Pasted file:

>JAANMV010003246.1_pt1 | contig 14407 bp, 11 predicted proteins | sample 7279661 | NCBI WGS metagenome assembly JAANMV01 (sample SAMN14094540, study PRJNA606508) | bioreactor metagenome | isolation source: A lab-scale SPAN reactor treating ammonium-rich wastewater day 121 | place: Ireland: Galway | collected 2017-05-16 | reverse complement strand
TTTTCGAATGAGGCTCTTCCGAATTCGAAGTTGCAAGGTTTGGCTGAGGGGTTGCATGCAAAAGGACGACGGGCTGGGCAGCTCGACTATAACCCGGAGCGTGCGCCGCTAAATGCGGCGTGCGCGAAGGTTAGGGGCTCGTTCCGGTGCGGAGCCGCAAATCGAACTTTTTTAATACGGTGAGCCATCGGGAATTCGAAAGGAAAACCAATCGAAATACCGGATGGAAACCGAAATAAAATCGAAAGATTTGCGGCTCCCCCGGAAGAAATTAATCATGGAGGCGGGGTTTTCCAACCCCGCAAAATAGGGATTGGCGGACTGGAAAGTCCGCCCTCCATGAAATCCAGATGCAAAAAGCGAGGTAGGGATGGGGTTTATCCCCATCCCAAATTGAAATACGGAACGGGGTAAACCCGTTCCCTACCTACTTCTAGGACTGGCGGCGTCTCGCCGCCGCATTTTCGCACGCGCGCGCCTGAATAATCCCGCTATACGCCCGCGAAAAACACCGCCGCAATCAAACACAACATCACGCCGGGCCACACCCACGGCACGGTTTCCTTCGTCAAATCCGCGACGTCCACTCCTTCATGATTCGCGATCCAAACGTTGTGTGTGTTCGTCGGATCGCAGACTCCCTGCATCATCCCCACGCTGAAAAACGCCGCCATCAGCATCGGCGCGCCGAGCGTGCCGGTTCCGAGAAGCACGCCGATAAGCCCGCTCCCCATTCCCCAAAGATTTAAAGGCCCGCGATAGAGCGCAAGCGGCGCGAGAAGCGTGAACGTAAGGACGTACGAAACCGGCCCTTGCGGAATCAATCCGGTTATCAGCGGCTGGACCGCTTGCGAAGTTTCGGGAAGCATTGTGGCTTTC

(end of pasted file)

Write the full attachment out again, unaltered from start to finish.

>JAANMV010003246.1_pt1 | contig 14407 bp, 11 predicted proteins | sample 7279661 | NCBI WGS metagenome assembly JAANMV01 (sample SAMN14094540, study PRJNA606508) | bioreactor metagenome | isolation source: A lab-scale SPAN reactor treating ammonium-rich wastewater day 121 | place: Ireland: Galway | collected 2017-05-16 | reverse complement strand
TTTTCGAATGAGGCTCTTCCGAATTCGAAGTTGCAAGGTTTGGCTGAGGGGTTGCATGCAAAAGGACGACGGGCTGGGCAGCTCGACTATAACCCGGAGCGTGCGCCGCTAAATGCGGCGTGCGCGAAGGTTAGGGGCTCGTTCCGGTGCGGAGCCGCAAATCGAACTTTTTTAATACGGTGAGCCATCGGGAATTCGAAAGGAAAACCAATCGAAATACCGGATGGAAACCGAAATAAAATCGAAAGATTTGCGGCTCCCCCGGAAGAAATTAATCATGGAGGCGGGGTTTTCCAACCCCGCAAAATAGGGATTGGCGGACTGGAAAGTCCGCCCTCCATGAAATCCAGATGCAAAAAGCGAGGTAGGGATGGGGTTTATCCCCATCCCAAATTGAAATACGGAACGGGGTAAACCCGTTCCCTACCTACTTCTAGGACTGGCGGCGTCTCGCCGCCGCATTTTCGCACGCGCGCGCCTGAATAATCCCGCTATACGCCCGCGAAAAACACCGCCGCAATCAAACACAACATCACGCCGGGCCACACCCACGGCACGGTTTCCTTCGTCAAATCCGCGACGTCCACTCCTTCATGATTCGCGATCCAAACGTTGTGTGTGTTCGTCGGATCGCAGACTCCCTGCATCATCCCCACGCTGAAAAACGCCGCCATCAGCATCGGCGCGCCGAGCGTGCCGGTTCCGAGAAGCACGCCGATAAGCCCGCTCCCCATTCCCCAAAGATTTAAAGGCCCGCGATAGAGCGCAAGCGGCGCGAGAAGCGTGAACGTAAGGACGTACGAAACCGGCCCTTGCGGAATCAATCCGGTTATCAGCGGCTGGACCGCTTGCGAAGTTTCGGGAAGCATTGTGGCTTTC